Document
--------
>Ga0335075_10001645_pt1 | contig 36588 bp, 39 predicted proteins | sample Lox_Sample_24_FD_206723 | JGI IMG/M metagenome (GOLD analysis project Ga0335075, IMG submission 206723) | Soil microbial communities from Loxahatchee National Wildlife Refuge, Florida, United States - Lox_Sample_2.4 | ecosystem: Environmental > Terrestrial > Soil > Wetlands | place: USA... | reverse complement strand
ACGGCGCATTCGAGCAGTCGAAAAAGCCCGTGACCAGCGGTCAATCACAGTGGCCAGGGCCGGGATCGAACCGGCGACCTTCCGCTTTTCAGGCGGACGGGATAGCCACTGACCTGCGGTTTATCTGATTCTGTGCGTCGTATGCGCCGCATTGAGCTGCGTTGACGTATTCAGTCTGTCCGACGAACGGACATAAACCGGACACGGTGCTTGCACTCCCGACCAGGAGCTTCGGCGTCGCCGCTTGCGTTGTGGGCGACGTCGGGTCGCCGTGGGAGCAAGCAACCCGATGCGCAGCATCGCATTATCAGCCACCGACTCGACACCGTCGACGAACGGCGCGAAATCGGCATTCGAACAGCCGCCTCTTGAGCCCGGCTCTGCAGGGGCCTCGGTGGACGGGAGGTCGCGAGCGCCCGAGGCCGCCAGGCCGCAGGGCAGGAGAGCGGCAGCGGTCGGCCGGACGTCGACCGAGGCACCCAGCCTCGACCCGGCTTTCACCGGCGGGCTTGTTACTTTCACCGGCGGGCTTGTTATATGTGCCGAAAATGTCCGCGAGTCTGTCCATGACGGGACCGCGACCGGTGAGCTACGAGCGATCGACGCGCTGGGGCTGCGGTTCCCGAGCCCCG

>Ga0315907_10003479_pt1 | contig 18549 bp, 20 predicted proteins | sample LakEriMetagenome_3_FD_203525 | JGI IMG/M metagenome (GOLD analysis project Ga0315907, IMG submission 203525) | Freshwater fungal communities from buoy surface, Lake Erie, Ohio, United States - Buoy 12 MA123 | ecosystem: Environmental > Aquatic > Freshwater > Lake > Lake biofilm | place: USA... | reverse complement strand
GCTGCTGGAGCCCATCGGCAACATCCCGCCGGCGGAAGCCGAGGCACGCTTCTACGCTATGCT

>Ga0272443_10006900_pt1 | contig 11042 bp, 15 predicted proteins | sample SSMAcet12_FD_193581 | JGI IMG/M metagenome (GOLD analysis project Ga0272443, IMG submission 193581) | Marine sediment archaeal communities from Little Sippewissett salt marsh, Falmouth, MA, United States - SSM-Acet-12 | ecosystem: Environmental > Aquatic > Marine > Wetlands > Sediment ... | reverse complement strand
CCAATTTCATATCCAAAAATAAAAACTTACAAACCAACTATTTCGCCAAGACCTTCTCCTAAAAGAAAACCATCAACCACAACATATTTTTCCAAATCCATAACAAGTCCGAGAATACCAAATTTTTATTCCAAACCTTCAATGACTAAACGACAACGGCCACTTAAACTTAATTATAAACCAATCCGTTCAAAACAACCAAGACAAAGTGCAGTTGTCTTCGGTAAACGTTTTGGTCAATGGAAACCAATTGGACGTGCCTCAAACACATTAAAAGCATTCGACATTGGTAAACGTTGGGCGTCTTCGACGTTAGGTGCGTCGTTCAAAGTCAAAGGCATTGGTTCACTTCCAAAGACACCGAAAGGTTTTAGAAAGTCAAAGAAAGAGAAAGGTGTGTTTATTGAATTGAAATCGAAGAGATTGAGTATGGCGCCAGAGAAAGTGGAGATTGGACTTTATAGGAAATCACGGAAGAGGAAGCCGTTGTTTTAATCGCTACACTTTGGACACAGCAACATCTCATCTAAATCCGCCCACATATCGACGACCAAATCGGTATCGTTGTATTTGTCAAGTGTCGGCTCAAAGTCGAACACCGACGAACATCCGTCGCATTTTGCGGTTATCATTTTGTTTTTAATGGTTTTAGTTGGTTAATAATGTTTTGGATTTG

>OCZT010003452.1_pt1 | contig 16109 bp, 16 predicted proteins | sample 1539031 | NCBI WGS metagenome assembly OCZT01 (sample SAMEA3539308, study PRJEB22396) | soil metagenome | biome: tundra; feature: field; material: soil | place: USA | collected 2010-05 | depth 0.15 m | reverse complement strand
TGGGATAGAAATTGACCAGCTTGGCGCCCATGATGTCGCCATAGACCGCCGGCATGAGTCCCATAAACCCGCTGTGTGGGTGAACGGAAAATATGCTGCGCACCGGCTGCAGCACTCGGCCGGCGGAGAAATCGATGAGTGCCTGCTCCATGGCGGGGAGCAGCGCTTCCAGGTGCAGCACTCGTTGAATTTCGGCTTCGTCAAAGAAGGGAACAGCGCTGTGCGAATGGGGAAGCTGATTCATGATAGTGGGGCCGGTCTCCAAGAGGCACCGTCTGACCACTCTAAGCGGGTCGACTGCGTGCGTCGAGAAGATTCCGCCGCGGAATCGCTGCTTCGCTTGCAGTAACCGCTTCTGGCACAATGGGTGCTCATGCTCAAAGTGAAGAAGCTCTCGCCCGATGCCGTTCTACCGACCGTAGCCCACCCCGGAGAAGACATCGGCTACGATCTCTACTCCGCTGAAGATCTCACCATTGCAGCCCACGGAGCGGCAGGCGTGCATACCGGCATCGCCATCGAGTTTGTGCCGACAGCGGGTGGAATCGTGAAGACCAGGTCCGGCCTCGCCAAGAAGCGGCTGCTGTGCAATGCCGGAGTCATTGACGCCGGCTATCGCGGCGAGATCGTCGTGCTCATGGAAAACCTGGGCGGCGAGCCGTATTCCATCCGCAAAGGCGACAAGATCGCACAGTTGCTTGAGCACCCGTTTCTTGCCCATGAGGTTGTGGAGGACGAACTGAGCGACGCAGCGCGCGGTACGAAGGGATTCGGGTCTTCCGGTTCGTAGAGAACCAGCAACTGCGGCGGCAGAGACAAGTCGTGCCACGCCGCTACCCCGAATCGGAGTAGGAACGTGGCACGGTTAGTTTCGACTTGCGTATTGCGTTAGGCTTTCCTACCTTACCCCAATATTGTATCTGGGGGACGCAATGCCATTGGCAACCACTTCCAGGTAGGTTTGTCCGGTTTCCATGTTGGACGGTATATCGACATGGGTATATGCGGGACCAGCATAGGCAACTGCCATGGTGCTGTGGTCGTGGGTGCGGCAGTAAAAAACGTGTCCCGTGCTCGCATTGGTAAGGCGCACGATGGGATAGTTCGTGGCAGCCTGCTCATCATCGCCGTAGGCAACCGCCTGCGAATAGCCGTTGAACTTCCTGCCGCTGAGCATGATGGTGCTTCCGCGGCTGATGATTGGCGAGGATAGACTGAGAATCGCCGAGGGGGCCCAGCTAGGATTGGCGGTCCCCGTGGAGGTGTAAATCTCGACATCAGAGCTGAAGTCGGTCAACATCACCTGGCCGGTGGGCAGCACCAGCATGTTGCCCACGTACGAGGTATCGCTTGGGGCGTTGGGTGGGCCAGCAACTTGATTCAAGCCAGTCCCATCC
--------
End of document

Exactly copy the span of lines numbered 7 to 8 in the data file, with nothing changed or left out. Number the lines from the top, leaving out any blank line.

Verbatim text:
>OCZT010003452.1_pt1 | contig 16109 bp, 16 predicted proteins | sample 1539031 | NCBI WGS metagenome assembly OCZT01 (sample SAMEA3539308, study PRJEB22396) | soil metagenome | biome: tundra; feature: field; material: soil | place: USA | collected 2010-05 | depth 0.15 m | reverse complement strand
TGGGATAGAAATTGACCAGCTTGGCGCCCATGATGTCGCCATAGACCGCCGGCATGAGTCCCATAAACCCGCTGTGTGGGTGAACGGAAAATATGCTGCGCACCGGCTGCAGCACTCGGCCGGCGGAGAAATCGATGAGTGCCTGCTCCATGGCGGGGAGCAGCGCTTCCAGGTGCAGCACTCGTTGAATTTCGGCTTCGTCAAAGAAGGGAACAGCGCTGTGCGAATGGGGAAGCTGATTCATGATAGTGGGGCCGGTCTCCAAGAGGCACCGTCTGACCACTCTAAGCGGGTCGACTGCGTGCGTCGAGAAGATTCCGCCGCGGAATCGCTGCTTCGCTTGCAGTAACCGCTTCTGGCACAATGGGTGCTCATGCTCAAAGTGAAGAAGCTCTCGCCCGATGCCGTTCTACCGACCGTAGCCCACCCCGGAGAAGACATCGGCTACGATCTCTACTCCGCTGAAGATCTCACCATTGCAGCCCACGGAGCGGCAGGCGTGCATACCGGCATCGCCATCGAGTTTGTGCCGACAGCGGGTGGAATCGTGAAGACCAGGTCCGGCCTCGCCAAGAAGCGGCTGCTGTGCAATGCCGGAGTCATTGACGCCGGCTATCGCGGCGAGATCGTCGTGCTCATGGAAAACCTGGGCGGCGAGCCGTATTCCATCCGCAAAGGCGACAAGATCGCACAGTTGCTTGAGCACCCGTTTCTTGCCCATGAGGTTGTGGAGGACGAACTGAGCGACGCAGCGCGCGGTACGAAGGGATTCGGGTCTTCCGGTTCGTAGAGAACCAGCAACTGCGGCGGCAGAGACAAGTCGTGCCACGCCGCTACCCCGAATCGGAGTAGGAACGTGGCACGGTTAGTTTCGACTTGCGTATTGCGTTAGGCTTTCCTACCTTACCCCAATATTGTATCTGGGGGACGCAATGCCATTGGCAACCACTTCCAGGTAGGTTTGTCCGGTTTCCATGTTGGACGGTATATCGACATGGGTATATGCGGGACCAGCATAGGCAACTGCCATGGTGCTGTGGTCGTGGGTGCGGCAGTAAAAAACGTGTCCCGTGCTCGCATTGGTAAGGCGCACGATGGGATAGTTCGTGGCAGCCTGCTCATCATCGCCGTAGGCAACCGCCTGCGAATAGCCGTTGAACTTCCTGCCGCTGAGCATGATGGTGCTTCCGCGGCTGATGATTGGCGAGGATAGACTGAGAATCGCCGAGGGGGCCCAGCTAGGATTGGCGGTCCCCGTGGAGGTGTAAATCTCGACATCAGAGCTGAAGTCGGTCAACATCACCTGGCCGGTGGGCAGCACCAGCATGTTGCCCACGTACGAGGTATCGCTTGGGGCGTTGGGTGGGCCAGCAACTTGATTCAAGCCAGTCCCATCC